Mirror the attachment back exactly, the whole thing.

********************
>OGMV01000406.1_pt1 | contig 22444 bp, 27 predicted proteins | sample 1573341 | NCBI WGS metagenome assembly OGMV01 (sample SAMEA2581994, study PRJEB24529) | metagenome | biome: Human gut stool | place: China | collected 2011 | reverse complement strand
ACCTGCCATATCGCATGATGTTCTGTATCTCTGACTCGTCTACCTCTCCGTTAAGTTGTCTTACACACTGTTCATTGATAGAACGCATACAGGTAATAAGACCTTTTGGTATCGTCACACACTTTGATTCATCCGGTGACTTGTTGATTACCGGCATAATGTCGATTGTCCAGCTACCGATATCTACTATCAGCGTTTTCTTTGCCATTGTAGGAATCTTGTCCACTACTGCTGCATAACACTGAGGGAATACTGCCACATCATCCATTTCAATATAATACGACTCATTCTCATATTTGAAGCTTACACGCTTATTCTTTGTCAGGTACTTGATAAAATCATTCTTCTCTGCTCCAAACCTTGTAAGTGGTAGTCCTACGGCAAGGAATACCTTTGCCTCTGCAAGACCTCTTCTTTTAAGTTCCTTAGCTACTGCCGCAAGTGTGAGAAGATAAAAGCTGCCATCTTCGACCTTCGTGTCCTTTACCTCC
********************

>OGMV01000406.1_pt1 | contig 22444 bp, 27 predicted proteins | sample 1573341 | NCBI WGS metagenome assembly OGMV01 (sample SAMEA2581994, study PRJEB24529) | metagenome | biome: Human gut stool | place: China | collected 2011 | reverse complement strand
ACCTGCCATATCGCATGATGTTCTGTATCTCTGACTCGTCTACCTCTCCGTTAAGTTGTCTTACACACTGTTCATTGATAGAACGCATACAGGTAATAAGACCTTTTGGTATCGTCACACACTTTGATTCATCCGGTGACTTGTTGATTACCGGCATAATGTCGATTGTCCAGCTACCGATATCTACTATCAGCGTTTTCTTTGCCATTGTAGGAATCTTGTCCACTACTGCTGCATAACACTGAGGGAATACTGCCACATCATCCATTTCAATATAATACGACTCATTCTCATATTTGAAGCTTACACGCTTATTCTTTGTCAGGTACTTGATAAAATCATTCTTCTCTGCTCCAAACCTTGTAAGTGGTAGTCCTACGGCAAGGAATACCTTTGCCTCTGCAAGACCTCTTCTTTTAAGTTCCTTAGCTACTGCCGCAAGTGTGAGAAGATAAAAGCTGCCATCTTCGACCTTCGTGTCCTTTACCTCC